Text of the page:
Walter Sinclair, Roger Gordon, Walter Scott, and others. Such " The Goveror (anno 1402) dispatched a considerable force

was the issue of the unfortunate battle of Homildon." under Murdac. his eldest son; the Earls of Angus and Moray also joined Douglas, who entered England with an army of ten

It may be proper to observe, that the scene of action has, in thousand men, carrying terror and devastation to the walls of the following pages, been transferred from Homijaon to Halidon

Hill. Newcastle

For this there was an obvious reason ;-for who would * Henry IV. was now engaged in the Welsh war against Owen

again venture to introduce upon the scene the celebrated HotGlendour, but the Earl of Northumberland, and his son the Hot

spur, who commanded the English at the former battle? There

are, however, several coincidences which may reconcile even spur Percy, with the Earl of March, collected a numerous array,

the severer antiquary to the sulestitution of Halidon Hill for Hoand awaited the return of the Scots, impeded with spoil, near Mufield, in the north part of Northumberland. Douglas had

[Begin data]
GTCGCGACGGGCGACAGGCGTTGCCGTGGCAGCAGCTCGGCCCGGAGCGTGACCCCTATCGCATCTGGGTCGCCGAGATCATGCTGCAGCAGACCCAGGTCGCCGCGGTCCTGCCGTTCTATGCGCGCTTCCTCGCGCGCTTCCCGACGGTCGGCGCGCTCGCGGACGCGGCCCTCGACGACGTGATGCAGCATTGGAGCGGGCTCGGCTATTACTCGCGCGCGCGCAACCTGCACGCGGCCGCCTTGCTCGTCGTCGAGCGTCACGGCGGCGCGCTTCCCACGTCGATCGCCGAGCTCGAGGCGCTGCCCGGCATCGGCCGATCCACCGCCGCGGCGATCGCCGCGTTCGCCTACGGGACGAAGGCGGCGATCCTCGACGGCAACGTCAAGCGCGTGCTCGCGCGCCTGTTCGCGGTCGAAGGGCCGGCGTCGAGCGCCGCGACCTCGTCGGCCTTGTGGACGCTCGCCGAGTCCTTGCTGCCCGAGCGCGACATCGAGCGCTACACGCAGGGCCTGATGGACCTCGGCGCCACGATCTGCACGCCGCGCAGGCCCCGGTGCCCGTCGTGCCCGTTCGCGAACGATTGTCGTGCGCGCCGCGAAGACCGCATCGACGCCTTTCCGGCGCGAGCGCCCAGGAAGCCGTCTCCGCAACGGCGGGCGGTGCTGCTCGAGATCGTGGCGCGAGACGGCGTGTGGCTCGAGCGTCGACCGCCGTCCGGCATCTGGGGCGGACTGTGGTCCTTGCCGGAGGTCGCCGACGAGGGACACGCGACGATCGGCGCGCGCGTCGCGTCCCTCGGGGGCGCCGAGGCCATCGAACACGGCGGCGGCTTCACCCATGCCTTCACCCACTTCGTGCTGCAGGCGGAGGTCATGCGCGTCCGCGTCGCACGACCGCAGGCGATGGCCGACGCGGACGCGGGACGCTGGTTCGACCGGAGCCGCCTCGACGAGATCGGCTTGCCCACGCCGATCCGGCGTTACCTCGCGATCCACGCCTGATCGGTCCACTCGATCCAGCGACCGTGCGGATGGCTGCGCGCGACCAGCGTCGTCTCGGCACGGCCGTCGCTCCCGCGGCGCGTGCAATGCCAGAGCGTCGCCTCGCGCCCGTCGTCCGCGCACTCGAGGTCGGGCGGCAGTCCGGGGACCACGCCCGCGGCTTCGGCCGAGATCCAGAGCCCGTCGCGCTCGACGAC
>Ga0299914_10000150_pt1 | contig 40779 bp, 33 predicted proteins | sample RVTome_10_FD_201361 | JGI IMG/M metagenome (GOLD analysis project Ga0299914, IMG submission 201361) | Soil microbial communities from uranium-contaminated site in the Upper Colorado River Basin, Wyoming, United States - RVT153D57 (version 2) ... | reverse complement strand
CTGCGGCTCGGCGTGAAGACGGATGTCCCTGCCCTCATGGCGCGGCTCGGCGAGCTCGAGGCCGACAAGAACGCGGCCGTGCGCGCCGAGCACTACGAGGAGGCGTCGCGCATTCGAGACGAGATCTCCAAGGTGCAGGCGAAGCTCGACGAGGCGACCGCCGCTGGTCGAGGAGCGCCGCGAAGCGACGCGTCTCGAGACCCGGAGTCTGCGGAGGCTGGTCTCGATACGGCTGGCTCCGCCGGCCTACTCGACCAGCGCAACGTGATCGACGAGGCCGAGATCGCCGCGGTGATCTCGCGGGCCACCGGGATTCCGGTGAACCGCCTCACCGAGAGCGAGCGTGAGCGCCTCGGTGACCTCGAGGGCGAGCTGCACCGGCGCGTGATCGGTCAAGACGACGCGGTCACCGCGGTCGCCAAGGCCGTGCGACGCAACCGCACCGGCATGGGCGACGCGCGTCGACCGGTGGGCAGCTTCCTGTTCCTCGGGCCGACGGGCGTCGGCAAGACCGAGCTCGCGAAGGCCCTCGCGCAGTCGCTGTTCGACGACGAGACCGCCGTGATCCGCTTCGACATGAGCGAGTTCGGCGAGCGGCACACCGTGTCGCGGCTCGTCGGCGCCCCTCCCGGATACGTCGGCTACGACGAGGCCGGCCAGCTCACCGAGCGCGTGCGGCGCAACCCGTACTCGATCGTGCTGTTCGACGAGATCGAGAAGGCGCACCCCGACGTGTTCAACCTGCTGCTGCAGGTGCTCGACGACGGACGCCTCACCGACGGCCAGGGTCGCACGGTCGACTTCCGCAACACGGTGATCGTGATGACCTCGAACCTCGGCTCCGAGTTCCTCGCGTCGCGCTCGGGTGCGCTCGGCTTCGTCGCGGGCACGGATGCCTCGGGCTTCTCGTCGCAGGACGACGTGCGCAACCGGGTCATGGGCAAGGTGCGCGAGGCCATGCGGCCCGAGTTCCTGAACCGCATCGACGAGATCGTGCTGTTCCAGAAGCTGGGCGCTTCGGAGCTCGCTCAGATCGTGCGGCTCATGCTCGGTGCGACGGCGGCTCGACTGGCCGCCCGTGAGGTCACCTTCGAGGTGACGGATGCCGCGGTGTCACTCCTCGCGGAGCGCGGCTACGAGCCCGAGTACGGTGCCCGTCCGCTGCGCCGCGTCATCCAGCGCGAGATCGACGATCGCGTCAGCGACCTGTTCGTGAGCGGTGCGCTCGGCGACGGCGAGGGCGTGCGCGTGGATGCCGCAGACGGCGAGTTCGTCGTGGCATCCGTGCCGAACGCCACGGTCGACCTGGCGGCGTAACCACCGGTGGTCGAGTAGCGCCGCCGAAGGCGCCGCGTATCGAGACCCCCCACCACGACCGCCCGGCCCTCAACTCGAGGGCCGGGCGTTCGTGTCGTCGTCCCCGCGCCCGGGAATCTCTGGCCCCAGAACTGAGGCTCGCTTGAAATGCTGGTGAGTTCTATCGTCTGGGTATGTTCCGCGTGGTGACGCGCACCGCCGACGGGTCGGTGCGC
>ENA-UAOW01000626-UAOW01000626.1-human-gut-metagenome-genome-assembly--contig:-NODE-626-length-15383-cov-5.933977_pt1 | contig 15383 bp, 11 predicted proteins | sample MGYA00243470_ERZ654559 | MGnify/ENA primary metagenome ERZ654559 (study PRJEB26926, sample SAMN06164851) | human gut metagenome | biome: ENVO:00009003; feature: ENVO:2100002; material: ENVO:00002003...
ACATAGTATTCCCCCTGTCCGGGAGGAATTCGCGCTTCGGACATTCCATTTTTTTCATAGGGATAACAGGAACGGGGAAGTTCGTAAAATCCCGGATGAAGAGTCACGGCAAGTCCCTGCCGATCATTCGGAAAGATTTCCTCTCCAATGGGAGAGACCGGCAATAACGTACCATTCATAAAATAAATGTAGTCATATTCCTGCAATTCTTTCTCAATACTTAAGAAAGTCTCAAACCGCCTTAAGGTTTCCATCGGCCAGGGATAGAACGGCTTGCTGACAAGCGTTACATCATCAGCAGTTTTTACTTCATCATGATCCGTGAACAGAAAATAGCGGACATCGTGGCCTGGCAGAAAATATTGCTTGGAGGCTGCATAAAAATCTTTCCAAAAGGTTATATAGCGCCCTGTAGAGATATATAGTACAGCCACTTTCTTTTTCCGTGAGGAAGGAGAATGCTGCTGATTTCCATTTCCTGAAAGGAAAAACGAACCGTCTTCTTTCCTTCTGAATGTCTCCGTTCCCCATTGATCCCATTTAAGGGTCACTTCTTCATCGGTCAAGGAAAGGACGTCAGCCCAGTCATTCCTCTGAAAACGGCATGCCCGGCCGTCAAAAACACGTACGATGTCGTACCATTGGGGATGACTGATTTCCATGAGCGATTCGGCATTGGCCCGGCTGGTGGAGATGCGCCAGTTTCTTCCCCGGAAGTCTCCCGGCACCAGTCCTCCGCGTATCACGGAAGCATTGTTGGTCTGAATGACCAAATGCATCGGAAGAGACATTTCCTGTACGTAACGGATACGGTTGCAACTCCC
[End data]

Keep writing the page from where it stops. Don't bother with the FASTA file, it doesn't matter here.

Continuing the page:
mildon. A Scottish army was defeated by the English on both

occasions, and under nearly the same circumstances of address reached Wooler, in his return ; and perceiving the enemy, se zed

on the part of the victors, and mismanagement on that of the a strong post between the two armies, called Homildon-Hill. In this method le rivalled his predecessor at the battle of Otterburn, vonquished, for the English long bow decided the day in both but not with like success. The English advanced to the assault battle ; an. at Holidon, as at Homildon, the Scots were com:

cases. I both cases, also, a Gordon was left on the field of ap: Henry Percy win about to lead them up the hill, when March caught his bridle and advised him to advance no farther, but to